Epistle of Septuagesima Sunday

1 Corinthians 9:24-27; 10:1-5

Brethren: Know you not that they that run in the race, all run indeed, but one re- ceiveth the prize? So run that you may ob­ tain. And every one that striveth for the mastery refraineth himself from all things: and they indeed that they may receive a corruptible crown; but we an incor- ruptible one. I therefore so run, not as at an uncertainty; I so fight, not as one beat- ing the air: but I chastise my body, and bring it into subjection, lest perhaps when I have preached to others, I myself should become a castaway. For I would not have you ignorant, brethren, that our fathers were all under the cloud, and all passed through the sea, and all in Moses were baptized, in the cloud and in the sea: and did all eat the same spiritual food, and all drank the same spiritual drink: (and they drank of the spiritual rock that followed them: and the rock was Christ). But with most of them God was not well pleased.


1 Corinthians, Chapter 9

Ver. 24. Know you not? Nothing is more famous in the annals of history than the public games in Greece: it is to these the apostle is here alluding. Calmet. — All run indeed, &c. He brings the examples of runners and wrestlers for a prize in the Grecian games, where only one could gain the prize. It is true in our case many obtain the crown for which we strive, but every one is in danger of losing it, and so must use all his endeavours to obtain it. Wi.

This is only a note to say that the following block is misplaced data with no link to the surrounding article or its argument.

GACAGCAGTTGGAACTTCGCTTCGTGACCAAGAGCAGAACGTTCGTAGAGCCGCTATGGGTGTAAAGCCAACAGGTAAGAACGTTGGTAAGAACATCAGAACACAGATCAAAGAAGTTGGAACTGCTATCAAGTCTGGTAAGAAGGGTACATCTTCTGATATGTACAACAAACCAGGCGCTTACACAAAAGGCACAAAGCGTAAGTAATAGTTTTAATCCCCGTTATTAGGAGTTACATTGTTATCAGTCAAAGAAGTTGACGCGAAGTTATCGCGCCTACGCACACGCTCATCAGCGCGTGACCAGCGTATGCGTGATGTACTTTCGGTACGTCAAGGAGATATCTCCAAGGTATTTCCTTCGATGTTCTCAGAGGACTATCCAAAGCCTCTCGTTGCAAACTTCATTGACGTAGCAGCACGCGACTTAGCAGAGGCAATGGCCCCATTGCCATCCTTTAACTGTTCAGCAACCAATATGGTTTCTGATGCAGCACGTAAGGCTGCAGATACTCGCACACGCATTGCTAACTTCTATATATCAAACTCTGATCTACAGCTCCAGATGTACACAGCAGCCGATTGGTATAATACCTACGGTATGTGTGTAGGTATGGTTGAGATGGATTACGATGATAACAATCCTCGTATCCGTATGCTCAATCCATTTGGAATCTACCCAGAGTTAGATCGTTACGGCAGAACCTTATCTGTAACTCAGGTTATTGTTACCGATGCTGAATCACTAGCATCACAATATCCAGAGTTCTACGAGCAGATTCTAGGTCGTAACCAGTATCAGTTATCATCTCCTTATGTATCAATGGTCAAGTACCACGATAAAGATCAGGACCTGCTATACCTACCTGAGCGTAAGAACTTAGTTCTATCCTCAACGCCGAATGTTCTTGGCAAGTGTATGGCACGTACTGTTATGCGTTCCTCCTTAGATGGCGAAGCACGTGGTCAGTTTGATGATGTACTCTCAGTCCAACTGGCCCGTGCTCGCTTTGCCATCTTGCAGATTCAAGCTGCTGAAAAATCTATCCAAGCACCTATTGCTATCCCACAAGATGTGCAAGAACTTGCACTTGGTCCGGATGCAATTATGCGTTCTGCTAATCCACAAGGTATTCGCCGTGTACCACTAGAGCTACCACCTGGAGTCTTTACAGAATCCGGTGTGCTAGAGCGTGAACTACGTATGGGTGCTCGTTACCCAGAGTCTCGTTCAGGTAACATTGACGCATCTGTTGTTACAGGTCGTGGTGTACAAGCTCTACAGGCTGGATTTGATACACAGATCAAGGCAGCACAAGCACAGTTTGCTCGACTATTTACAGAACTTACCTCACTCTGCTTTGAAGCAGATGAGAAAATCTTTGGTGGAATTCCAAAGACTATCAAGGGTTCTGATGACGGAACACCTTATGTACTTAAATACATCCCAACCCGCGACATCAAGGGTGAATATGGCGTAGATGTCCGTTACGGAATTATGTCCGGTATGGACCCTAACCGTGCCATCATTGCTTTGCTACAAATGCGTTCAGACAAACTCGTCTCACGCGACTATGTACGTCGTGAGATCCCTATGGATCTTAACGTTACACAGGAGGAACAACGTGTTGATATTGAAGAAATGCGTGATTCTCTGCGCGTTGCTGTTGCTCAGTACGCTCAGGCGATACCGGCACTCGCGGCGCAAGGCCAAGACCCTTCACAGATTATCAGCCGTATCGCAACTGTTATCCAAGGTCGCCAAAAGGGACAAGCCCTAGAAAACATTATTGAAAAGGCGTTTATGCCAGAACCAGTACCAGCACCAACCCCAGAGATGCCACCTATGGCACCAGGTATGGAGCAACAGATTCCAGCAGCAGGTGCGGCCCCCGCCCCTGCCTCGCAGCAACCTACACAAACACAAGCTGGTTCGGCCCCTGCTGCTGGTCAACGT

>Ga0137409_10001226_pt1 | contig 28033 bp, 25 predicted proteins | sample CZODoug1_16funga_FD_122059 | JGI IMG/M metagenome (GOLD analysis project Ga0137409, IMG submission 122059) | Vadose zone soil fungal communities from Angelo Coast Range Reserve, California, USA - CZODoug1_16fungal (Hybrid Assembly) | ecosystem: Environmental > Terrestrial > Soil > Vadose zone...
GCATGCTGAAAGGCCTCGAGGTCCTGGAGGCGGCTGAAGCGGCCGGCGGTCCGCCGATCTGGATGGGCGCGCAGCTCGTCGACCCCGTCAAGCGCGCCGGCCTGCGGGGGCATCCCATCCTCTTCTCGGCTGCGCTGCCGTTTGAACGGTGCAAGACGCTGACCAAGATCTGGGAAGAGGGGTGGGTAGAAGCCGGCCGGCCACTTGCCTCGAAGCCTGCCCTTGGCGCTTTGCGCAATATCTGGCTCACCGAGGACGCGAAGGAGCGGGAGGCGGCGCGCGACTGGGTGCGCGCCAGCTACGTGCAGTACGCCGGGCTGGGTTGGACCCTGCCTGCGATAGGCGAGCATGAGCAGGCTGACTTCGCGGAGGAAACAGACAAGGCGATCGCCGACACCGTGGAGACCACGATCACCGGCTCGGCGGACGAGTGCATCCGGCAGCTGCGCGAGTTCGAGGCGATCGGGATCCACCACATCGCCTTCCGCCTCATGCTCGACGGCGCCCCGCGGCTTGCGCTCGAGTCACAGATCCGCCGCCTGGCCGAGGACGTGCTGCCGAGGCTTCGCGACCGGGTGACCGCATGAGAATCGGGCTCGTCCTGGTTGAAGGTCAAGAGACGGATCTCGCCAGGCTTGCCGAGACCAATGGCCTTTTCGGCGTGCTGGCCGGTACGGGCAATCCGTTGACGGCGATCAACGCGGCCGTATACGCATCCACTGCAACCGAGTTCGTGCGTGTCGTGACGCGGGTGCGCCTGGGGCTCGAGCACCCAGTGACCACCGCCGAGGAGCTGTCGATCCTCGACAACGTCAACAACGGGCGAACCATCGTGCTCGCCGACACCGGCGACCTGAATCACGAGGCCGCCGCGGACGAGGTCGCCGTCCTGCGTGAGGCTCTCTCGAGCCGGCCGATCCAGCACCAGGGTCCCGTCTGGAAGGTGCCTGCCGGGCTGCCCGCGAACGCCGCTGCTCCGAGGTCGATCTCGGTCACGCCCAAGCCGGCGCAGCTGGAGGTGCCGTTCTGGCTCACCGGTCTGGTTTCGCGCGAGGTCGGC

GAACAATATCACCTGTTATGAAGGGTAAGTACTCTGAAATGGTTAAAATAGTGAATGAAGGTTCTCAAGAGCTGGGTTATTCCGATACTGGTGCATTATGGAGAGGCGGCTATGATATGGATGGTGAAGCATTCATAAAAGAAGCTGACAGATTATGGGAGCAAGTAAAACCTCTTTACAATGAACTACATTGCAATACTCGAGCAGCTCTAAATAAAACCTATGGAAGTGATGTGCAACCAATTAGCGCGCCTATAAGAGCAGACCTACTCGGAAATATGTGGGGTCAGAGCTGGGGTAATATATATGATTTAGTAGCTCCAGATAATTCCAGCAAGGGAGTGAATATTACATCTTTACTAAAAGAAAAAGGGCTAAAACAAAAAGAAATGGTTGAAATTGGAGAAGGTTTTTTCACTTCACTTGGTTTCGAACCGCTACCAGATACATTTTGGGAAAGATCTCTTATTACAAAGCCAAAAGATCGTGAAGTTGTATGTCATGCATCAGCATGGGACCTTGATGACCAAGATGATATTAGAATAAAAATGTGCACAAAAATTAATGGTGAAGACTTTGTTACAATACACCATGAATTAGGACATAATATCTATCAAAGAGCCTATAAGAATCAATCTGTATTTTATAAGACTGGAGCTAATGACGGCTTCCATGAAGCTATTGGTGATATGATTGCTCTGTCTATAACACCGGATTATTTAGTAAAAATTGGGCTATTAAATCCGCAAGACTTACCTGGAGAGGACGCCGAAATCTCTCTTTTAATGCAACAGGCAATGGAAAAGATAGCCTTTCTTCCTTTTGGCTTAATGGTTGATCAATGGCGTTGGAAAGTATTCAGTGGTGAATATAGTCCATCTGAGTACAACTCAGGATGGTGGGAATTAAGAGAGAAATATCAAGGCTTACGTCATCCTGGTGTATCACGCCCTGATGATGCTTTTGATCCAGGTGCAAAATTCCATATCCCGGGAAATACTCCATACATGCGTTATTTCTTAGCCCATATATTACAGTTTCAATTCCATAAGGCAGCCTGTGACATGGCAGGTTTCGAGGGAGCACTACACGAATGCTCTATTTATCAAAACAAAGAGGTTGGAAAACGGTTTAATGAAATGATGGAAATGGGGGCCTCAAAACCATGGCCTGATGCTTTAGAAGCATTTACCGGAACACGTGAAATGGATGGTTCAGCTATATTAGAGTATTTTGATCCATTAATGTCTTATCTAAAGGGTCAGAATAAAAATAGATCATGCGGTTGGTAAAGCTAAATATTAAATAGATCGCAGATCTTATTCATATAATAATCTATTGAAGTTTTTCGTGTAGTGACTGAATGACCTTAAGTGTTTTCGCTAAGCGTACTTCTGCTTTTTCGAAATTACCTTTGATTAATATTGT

Ver. 25. He refraineth himself, &c. Curbs his inclinations, abstains from debauchery, or any thing that may weaken him, or hinder him from gaining this corruptible crown, how much more ought we to practise self-denials for an eternal crown? In the fifth verse, where we translate, a woman, a sister, or a sister, a woman: the Prot. translation has a sister, a wife. We have reason to reject this translation, since it is evident by this epistle, that S. Paul at least then had not a wife, c. vii. v. 7. 8. And the ancient interpreters expressly examined and rejected this translation. See S. Jerom against Jovian. l. i. tom. 4. part 2. p. 167. edit. Ben. S. Aug. l. de opere Monach. tom. vi. c. 4. p. 478. Nov. edit. The Greek word, as every one knows, signifies either a woman or a wife. Nor doth any thing here determine it to signify a wife. He speaks of a woman, or of women that were sisters, that is, Christians; so that a sister expounds what kind of woman it was. Dr. Hammond puts in the margin a sister-woman, as it were to correct the Prot. translation. Wi.

Ver. 27. I chastise, &c. Here S. Paul shews the necessity of self-denial and mortification to subdue the flesh, and its inordinate desires. Ch. — Not even the labours of an apostle are exemptions from voluntary mortification and penance.